THE photographs published in this week's Sunday Observer showing cattle rummaging through garbage at the Riverton City dump while trucks unload untreated waste, highlighted one aspect of the unacceptable conditions that exist on the landfill.
However, what we found absolutely frightening was the admission by the owners of livestock reared on the dump that their cattle, goats and pigs are sold to butchers.
Even more astonishing, though, is the silence of the Ministry of Health and other relevant government agencies on this most appalling issue.
For, as environmental health specialist Dr Vincent Wright pointed out in our report on Sunday, animals should not be reared for human consumption on a waste disposal site where harmful heavy metals such as mercury, cadmium and lead are common.
According to Dr Wright, once the livestock consume these metals they are stored and even incorporated in the animals' living tissues such as the kidneys, liver and intestines.
These toxins, he told us, will assimilate inside the body of these animals and, after some time, become magnified. The upshot is that the animals may drop dead, or may come down with a disease because their immune system is severely affected.
"We may consume a piece of meat today that is affected with pesticides or heavy metals and what happens is that it will not manifest itself [at] the same time, but the toxins will accumulate inside our body over the years and over a period of time start to manifest themselves. We may later come down with cancer, neurological disorders or hormonal imbalances. These things are slow-acting, they don't manifest themselves overnight," Dr Wright added.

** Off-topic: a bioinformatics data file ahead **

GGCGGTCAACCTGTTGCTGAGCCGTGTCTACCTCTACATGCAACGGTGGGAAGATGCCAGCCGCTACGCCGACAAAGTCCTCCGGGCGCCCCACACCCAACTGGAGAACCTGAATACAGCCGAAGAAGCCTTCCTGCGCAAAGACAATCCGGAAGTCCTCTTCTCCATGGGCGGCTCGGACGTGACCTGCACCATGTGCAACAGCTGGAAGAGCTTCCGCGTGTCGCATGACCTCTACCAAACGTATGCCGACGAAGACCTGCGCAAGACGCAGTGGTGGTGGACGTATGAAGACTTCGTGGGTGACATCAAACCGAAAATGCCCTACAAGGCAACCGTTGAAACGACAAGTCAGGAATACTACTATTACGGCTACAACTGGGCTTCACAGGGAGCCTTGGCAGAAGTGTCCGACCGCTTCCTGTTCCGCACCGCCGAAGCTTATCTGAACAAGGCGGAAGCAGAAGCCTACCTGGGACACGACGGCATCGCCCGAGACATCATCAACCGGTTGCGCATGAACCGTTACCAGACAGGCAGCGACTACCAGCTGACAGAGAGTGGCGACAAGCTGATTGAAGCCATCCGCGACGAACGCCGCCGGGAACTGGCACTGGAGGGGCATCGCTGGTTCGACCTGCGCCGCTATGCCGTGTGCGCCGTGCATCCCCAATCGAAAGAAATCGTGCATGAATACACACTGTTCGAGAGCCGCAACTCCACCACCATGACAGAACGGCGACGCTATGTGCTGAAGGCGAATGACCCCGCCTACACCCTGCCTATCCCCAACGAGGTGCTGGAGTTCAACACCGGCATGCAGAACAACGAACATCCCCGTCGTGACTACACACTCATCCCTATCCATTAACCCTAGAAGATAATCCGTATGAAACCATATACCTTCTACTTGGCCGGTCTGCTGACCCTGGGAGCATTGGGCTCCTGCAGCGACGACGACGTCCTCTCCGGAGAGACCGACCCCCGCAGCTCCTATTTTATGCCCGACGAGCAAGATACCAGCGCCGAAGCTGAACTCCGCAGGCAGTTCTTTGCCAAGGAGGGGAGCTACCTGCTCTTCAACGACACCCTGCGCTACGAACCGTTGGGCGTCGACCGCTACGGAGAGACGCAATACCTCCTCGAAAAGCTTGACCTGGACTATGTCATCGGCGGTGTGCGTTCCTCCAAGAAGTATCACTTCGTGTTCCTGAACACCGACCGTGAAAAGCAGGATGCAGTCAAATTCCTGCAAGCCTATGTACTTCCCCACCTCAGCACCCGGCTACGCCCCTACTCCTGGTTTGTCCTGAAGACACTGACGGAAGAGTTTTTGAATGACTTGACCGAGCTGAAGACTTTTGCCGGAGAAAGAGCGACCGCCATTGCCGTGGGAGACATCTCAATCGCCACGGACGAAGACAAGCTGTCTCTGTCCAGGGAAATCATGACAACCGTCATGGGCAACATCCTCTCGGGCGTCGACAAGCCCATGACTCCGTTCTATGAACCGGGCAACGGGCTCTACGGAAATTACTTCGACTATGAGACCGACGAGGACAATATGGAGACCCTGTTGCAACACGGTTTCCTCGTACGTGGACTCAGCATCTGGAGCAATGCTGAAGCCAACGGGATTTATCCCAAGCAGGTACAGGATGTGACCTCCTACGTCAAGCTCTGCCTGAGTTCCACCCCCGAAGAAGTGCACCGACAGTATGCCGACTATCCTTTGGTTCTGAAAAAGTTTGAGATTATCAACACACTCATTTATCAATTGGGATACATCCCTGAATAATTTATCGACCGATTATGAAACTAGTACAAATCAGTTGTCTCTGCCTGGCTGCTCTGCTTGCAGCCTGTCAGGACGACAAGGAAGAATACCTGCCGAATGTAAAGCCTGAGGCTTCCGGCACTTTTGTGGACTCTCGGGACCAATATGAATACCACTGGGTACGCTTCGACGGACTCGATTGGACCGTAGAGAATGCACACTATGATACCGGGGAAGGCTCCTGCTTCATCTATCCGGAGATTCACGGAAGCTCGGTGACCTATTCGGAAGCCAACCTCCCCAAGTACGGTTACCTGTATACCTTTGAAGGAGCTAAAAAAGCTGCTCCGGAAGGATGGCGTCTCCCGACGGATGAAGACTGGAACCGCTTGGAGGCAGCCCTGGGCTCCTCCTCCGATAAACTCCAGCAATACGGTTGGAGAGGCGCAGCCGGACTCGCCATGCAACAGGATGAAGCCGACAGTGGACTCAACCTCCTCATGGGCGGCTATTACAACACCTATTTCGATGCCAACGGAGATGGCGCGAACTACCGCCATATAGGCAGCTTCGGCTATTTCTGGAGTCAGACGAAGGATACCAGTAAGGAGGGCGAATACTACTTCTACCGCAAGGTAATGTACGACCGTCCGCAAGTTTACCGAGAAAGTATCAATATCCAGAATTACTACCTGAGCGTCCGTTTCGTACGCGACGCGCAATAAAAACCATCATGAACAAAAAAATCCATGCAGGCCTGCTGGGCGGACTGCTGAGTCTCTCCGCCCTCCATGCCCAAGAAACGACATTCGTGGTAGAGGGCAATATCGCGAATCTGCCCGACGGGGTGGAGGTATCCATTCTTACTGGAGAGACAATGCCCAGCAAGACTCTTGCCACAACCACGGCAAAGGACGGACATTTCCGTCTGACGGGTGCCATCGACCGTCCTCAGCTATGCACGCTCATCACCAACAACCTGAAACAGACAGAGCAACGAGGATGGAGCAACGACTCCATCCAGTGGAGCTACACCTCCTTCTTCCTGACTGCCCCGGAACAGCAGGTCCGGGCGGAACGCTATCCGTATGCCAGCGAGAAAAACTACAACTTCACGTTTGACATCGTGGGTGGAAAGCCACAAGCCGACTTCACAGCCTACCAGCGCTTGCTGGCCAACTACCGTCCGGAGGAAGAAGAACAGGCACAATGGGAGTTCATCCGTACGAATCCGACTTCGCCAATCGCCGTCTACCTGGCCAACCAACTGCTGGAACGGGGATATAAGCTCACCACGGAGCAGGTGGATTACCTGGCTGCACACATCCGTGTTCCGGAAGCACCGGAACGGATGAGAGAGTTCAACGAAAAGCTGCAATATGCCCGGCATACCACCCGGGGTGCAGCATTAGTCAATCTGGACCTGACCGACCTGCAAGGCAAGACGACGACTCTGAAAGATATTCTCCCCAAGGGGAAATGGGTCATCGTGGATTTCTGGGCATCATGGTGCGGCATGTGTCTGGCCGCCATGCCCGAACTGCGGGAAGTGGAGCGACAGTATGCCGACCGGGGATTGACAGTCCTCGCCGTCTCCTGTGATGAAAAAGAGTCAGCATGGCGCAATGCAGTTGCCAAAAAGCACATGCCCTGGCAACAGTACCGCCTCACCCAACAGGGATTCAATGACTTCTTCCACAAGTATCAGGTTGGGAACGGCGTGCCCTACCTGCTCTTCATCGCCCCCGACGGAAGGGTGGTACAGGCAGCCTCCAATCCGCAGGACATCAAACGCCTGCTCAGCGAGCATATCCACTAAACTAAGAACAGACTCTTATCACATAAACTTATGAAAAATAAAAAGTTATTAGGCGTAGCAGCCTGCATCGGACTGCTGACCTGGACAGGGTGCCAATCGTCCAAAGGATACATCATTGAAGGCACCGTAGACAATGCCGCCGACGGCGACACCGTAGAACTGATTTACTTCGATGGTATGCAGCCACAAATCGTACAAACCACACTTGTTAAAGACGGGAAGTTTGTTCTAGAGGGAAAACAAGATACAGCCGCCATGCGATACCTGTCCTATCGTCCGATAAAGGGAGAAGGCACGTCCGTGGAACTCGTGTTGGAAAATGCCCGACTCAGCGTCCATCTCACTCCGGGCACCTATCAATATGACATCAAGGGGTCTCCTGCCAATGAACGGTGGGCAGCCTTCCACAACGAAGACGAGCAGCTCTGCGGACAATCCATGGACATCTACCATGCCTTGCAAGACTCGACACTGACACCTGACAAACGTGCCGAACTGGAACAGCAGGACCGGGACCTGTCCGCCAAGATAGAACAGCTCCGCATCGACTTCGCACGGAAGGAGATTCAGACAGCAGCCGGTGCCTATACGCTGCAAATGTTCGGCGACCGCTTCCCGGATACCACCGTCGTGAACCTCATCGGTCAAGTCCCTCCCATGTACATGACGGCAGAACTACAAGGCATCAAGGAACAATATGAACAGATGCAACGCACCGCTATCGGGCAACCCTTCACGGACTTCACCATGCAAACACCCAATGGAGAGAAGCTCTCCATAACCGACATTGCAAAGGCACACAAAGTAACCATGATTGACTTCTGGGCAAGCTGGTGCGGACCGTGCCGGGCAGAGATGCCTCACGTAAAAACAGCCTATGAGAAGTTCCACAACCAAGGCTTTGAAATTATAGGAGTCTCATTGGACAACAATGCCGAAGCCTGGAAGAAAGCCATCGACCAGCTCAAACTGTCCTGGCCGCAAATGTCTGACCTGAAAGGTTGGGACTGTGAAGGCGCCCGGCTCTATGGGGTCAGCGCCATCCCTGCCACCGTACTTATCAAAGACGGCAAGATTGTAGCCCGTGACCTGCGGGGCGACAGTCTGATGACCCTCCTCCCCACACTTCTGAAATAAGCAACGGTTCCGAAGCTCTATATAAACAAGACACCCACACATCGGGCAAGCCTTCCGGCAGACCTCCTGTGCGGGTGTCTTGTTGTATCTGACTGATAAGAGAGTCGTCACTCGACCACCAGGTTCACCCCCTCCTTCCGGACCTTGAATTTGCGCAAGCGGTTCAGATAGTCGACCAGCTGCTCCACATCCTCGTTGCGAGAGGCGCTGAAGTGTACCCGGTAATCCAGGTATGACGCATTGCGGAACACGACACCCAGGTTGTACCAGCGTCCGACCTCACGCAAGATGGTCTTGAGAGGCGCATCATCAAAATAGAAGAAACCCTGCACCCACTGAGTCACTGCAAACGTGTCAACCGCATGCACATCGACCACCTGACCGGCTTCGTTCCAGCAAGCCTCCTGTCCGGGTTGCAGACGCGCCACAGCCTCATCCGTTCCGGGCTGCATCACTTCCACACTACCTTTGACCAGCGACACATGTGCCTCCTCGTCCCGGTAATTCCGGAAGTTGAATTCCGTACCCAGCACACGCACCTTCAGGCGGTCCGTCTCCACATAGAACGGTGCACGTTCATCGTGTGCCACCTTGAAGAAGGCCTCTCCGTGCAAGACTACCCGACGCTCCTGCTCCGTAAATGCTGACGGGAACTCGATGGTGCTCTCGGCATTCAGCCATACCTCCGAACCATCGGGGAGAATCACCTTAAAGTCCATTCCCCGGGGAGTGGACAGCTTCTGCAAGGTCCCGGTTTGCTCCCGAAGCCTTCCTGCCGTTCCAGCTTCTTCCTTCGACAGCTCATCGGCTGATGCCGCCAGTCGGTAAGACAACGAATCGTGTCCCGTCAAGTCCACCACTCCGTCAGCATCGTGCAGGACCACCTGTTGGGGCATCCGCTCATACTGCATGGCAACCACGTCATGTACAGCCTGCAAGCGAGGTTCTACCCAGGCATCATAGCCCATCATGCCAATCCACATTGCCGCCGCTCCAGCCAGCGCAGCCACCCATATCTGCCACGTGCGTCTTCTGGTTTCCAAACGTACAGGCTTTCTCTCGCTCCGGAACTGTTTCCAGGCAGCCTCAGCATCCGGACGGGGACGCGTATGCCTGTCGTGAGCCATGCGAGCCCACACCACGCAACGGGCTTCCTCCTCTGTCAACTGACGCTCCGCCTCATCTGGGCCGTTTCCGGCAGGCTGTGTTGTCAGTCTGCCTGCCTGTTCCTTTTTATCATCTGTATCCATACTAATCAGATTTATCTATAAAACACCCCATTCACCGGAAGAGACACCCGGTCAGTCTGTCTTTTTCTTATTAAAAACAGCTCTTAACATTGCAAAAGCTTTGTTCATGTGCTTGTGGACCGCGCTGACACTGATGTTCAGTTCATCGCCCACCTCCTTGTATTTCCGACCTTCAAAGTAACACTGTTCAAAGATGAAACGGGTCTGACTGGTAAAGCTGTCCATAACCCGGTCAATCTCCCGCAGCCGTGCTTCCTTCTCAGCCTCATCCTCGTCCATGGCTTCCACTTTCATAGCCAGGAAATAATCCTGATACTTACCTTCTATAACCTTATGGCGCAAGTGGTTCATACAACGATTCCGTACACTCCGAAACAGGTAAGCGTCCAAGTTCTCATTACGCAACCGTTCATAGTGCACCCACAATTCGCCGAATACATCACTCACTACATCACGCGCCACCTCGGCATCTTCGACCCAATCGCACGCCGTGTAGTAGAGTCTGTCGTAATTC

His call for scientific analysis of the material on the dump has been supported by Dr Henroy Scarlett, lecturer in the Department of Community Health at the University of the West Indies, who argued that the possibility of international waste on the dump could increase the severity of the problem.
According to Dr Scarlett, if international garbage is sent to the dump, it could contain diseases unknown to Jamaica in scraps of food and/or meat, and if the animals consume those foods they will likely contract those diseases.
It is clear to us that the authorities need to heed the call of these two doctors for scientific research to determine exactly what is being placed on the dump. In fact, the effort should be islandwide, as we are clearly in the dark as to what is happening at other dump sites.
In addition, the Government, which has exhibited symptoms of Kleine-Levin Syndrome on the Riverton issue, needs to wake up and ensure that its public health inspectors are doing their jobs.
They should ignore the predictable outcry that any clampdown on this unhealthy livestock farming is going to deprive poor Jamaicans of their livelihood, because the very poor are among those whose lives are being placed at risk with the public distribution of contaminated meats.
In any civilised society where the health authorities really care for the well-being of the citizens, some indication of corrective measures would have already been publicised five days after a report such as that which appeared in the Sunday Observer.
The country is waiting.